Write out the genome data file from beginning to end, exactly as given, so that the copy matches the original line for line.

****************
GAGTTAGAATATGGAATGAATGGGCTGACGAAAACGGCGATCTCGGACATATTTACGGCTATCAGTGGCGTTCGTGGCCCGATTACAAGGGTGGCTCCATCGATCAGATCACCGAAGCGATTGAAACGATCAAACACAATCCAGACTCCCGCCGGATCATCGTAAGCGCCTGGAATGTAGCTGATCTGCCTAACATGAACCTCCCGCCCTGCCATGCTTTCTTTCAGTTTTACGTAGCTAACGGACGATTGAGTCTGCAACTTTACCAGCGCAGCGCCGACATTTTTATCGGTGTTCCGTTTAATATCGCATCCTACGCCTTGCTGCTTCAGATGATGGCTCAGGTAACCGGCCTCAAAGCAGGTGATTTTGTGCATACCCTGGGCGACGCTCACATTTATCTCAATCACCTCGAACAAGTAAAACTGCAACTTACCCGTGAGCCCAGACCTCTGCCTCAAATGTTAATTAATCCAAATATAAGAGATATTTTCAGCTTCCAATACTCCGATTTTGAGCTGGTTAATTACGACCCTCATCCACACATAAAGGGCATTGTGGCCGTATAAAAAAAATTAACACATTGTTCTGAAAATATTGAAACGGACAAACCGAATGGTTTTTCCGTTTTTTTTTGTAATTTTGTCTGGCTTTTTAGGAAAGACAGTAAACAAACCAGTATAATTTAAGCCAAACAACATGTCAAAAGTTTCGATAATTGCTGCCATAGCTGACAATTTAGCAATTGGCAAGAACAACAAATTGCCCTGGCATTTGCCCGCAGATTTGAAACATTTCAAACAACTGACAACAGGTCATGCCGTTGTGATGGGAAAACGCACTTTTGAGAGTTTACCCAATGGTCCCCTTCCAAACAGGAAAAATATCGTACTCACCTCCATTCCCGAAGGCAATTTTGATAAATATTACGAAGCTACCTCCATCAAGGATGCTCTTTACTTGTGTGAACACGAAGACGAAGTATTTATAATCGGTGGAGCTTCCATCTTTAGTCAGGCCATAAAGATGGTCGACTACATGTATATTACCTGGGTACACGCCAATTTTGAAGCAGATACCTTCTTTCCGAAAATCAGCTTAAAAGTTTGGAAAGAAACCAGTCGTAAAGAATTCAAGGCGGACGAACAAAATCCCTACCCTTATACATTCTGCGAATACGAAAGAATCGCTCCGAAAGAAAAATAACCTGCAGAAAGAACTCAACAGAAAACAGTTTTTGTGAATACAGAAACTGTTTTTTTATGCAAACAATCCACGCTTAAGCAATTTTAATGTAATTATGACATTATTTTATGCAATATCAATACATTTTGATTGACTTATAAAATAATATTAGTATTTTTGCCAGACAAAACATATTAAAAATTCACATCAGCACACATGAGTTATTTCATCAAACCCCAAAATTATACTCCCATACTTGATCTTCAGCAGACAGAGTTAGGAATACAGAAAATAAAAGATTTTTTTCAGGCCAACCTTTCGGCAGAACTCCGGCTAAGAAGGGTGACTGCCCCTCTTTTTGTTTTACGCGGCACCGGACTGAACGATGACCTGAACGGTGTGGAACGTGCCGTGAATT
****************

GAGTTAGAATATGGAATGAATGGGCTGACGAAAACGGCGATCTCGGACATATTTACGGCTATCAGTGGCGTTCGTGGCCCGATTACAAGGGTGGCTCCATCGATCAGATCACCGAAGCGATTGAAACGATCAAACACAATCCAGACTCCCGCCGGATCATCGTAAGCGCCTGGAATGTAGCTGATCTGCCTAACATGAACCTCCCGCCCTGCCATGCTTTCTTTCAGTTTTACGTAGCTAACGGACGATTGAGTCTGCAACTTTACCAGCGCAGCGCCGACATTTTTATCGGTGTTCCGTTTAATATCGCATCCTACGCCTTGCTGCTTCAGATGATGGCTCAGGTAACCGGCCTCAAAGCAGGTGATTTTGTGCATACCCTGGGCGACGCTCACATTTATCTCAATCACCTCGAACAAGTAAAACTGCAACTTACCCGTGAGCCCAGACCTCTGCCTCAAATGTTAATTAATCCAAATATAAGAGATATTTTCAGCTTCCAATACTCCGATTTTGAGCTGGTTAATTACGACCCTCATCCACACATAAAGGGCATTGTGGCCGTATAAAAAAAATTAACACATTGTTCTGAAAATATTGAAACGGACAAACCGAATGGTTTTTCCGTTTTTTTTTGTAATTTTGTCTGGCTTTTTAGGAAAGACAGTAAACAAACCAGTATAATTTAAGCCAAACAACATGTCAAAAGTTTCGATAATTGCTGCCATAGCTGACAATTTAGCAATTGGCAAGAACAACAAATTGCCCTGGCATTTGCCCGCAGATTTGAAACATTTCAAACAACTGACAACAGGTCATGCCGTTGTGATGGGAAAACGCACTTTTGAGAGTTTACCCAATGGTCCCCTTCCAAACAGGAAAAATATCGTACTCACCTCCATTCCCGAAGGCAATTTTGATAAATATTACGAAGCTACCTCCATCAAGGATGCTCTTTACTTGTGTGAACACGAAGACGAAGTATTTATAATCGGTGGAGCTTCCATCTTTAGTCAGGCCATAAAGATGGTCGACTACATGTATATTACCTGGGTACACGCCAATTTTGAAGCAGATACCTTCTTTCCGAAAATCAGCTTAAAAGTTTGGAAAGAAACCAGTCGTAAAGAATTCAAGGCGGACGAACAAAATCCCTACCCTTATACATTCTGCGAATACGAAAGAATCGCTCCGAAAGAAAAATAACCTGCAGAAAGAACTCAACAGAAAACAGTTTTTGTGAATACAGAAACTGTTTTTTTATGCAAACAATCCACGCTTAAGCAATTTTAATGTAATTATGACATTATTTTATGCAATATCAATACATTTTGATTGACTTATAAAATAATATTAGTATTTTTGCCAGACAAAACATATTAAAAATTCACATCAGCACACATGAGTTATTTCATCAAACCCCAAAATTATACTCCCATACTTGATCTTCAGCAGACAGAGTTAGGAATACAGAAAATAAAAGATTTTTTTCAGGCCAACCTTTCGGCAGAACTCCGGCTAAGAAGGGTGACTGCCCCTCTTTTTGTTTTACGCGGCACCGGACTGAACGATGACCTGAACGGTGTGGAACGTGCCGTGAATT